• Mass spectrometric analysis of wild-type Sml1p revealed an intermolecular disulfide bond involving the cysteine residue at position 14 of the primary sequence [4].
  • By using high-performance mass spectrometry to characterize the oxidized peptides created by the hydroxyl radical reactions, amino acid solvent-accessibility data for native and denatured C14S Sml1p that revealed a solvent-excluding tertiary structure in the native state were obtained [7].
  • Sml1p is small protein that binds to and inhibits the activity of ribonucleotide reductase (RNR)3, a protein enzyme complex that controls the balance and level of the cellular deoxynucleotide diphosphate pools that are critical for DNA synthesis and repair [8].

Enzymatic interactions of SML1


Regulatory relationships of SML1

  • We found that the ubiquitin protein ligase activity of Not4p does not play a role in HU induced Sml1p degradation [10].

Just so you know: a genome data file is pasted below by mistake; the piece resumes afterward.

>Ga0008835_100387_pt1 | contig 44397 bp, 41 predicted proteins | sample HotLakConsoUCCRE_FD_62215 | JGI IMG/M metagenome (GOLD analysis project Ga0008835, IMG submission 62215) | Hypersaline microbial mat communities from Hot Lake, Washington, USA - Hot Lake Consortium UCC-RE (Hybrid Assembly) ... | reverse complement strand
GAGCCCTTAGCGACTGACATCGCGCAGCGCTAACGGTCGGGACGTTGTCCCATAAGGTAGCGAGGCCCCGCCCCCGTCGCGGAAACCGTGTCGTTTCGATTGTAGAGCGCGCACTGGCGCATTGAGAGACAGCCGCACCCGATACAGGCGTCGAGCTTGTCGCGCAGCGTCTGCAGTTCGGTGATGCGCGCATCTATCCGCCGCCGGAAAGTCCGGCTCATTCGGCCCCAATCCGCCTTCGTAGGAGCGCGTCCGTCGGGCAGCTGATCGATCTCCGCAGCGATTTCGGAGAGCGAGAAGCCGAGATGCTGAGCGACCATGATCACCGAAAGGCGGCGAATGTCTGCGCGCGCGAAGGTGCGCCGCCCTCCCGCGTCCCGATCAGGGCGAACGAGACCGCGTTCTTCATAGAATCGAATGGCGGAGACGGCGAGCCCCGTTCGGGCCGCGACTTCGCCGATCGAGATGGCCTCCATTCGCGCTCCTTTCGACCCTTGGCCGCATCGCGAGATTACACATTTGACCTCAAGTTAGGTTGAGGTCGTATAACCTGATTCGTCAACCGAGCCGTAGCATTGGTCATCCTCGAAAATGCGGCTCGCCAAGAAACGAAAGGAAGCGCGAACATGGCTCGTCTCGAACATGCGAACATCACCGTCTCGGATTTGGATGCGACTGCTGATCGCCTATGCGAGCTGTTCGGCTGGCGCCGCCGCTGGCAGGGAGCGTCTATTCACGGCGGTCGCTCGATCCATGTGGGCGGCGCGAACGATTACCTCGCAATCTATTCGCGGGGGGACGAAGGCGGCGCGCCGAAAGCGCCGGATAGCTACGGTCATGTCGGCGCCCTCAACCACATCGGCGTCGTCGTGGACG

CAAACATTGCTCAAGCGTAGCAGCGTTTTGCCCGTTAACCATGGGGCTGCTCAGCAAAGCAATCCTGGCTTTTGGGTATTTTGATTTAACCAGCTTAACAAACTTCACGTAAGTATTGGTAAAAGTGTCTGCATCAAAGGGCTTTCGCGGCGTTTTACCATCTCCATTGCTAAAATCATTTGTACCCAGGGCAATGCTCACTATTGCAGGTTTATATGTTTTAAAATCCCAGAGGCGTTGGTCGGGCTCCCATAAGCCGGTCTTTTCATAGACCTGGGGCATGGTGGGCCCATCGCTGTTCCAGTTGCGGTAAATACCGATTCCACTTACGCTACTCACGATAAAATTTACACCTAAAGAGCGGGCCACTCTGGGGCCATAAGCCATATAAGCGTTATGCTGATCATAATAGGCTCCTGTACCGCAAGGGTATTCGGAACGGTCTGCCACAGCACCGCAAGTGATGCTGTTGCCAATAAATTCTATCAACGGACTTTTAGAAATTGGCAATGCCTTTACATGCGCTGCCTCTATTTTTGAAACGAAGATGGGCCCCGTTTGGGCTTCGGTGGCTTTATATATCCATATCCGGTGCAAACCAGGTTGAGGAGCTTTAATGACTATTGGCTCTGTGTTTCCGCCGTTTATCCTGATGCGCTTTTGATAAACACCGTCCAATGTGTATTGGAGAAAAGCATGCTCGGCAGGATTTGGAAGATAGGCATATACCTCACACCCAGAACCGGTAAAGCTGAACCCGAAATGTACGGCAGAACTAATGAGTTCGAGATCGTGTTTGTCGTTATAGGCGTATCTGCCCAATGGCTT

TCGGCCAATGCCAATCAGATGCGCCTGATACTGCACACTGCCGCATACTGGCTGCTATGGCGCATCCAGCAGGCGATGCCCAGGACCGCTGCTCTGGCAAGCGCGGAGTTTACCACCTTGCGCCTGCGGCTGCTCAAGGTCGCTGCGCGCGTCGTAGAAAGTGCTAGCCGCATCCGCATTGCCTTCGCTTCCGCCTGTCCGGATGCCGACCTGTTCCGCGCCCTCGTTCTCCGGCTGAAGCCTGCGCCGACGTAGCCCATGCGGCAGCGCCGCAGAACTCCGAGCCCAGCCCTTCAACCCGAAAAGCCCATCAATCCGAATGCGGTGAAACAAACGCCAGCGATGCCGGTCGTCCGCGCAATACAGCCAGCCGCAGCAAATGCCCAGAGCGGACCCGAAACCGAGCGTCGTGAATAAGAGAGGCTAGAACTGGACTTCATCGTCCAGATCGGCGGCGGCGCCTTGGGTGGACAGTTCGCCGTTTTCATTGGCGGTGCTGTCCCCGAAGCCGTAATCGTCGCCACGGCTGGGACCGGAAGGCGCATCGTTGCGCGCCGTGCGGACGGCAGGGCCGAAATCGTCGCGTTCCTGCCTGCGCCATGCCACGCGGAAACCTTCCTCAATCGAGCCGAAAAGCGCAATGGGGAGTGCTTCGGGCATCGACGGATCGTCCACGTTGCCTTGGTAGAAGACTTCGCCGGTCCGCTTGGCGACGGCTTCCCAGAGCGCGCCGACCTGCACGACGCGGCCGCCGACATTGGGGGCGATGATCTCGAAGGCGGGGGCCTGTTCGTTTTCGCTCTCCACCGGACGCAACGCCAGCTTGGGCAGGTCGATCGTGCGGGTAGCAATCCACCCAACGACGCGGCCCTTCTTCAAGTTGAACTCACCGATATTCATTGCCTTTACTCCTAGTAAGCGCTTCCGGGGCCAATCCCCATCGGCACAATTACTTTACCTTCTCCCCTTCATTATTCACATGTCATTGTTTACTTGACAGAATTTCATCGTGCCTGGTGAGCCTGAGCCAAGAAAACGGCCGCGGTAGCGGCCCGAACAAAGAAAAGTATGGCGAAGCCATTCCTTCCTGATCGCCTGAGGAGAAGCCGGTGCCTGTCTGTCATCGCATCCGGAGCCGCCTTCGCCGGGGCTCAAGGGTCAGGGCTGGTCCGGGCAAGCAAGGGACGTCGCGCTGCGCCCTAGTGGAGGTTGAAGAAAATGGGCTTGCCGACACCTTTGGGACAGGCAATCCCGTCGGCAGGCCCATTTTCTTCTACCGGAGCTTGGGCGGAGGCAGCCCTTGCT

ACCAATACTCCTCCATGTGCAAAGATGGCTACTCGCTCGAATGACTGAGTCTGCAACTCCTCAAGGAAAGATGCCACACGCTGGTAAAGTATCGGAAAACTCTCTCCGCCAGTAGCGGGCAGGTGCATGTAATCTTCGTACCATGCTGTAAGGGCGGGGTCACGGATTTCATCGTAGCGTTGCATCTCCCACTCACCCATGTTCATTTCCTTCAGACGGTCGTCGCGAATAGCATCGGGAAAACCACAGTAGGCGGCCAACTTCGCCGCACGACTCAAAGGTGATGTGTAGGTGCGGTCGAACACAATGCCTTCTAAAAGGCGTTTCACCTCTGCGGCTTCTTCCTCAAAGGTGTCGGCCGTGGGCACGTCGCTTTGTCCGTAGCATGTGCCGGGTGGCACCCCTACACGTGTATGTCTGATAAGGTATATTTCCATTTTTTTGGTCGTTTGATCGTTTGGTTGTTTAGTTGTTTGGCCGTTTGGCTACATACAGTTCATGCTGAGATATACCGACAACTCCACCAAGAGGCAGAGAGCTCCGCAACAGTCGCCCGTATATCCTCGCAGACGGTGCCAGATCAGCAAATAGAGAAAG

Other interactions of SML1

  • In addition, sml1 affects various cellular processes analogous to overproducing the large subunit of ribonucleotide reductase, RNR1 [1].
  • In addition, deletion of RRM3 or SML1 fully rescued the approximately 50% depletion of mtDNA observed in a pif1 null strain [11].
  • The absence of Dun1 activity leads to the accumulation of Sml1 protein at S phase and after DNA damage [9].

Analytical, diagnostic and therapeutic context of SML1


  1. A suppressor of two essential checkpoint genes identifies a novel protein that negatively affects dNTP pools. Zhao, X., Muller, E.G., Rothstein, R. Mol. Cell (1998) [Pubmed]
  2. The ribonucleotide reductase inhibitor Sml1 is a new target of the Mec1/Rad53 kinase cascade during growth and in response to DNA damage. Zhao, X., Chabes, A., Domkin, V., Thelander, L., Rothstein, R. EMBO J. (2001) [Pubmed]
  3. Mutational and structural analyses of the ribonucleotide reductase inhibitor Sml1 define its Rnr1 interaction domain whose inactivation allows suppression of mec1 and rad53 lethality. Zhao, X., Georgieva, B., Chabes, A., Domkin, V., Ippel, J.H., Schleucher, J., Wijmenga, S., Thelander, L., Rothstein, R. Mol. Cell. Biol. (2000) [Pubmed]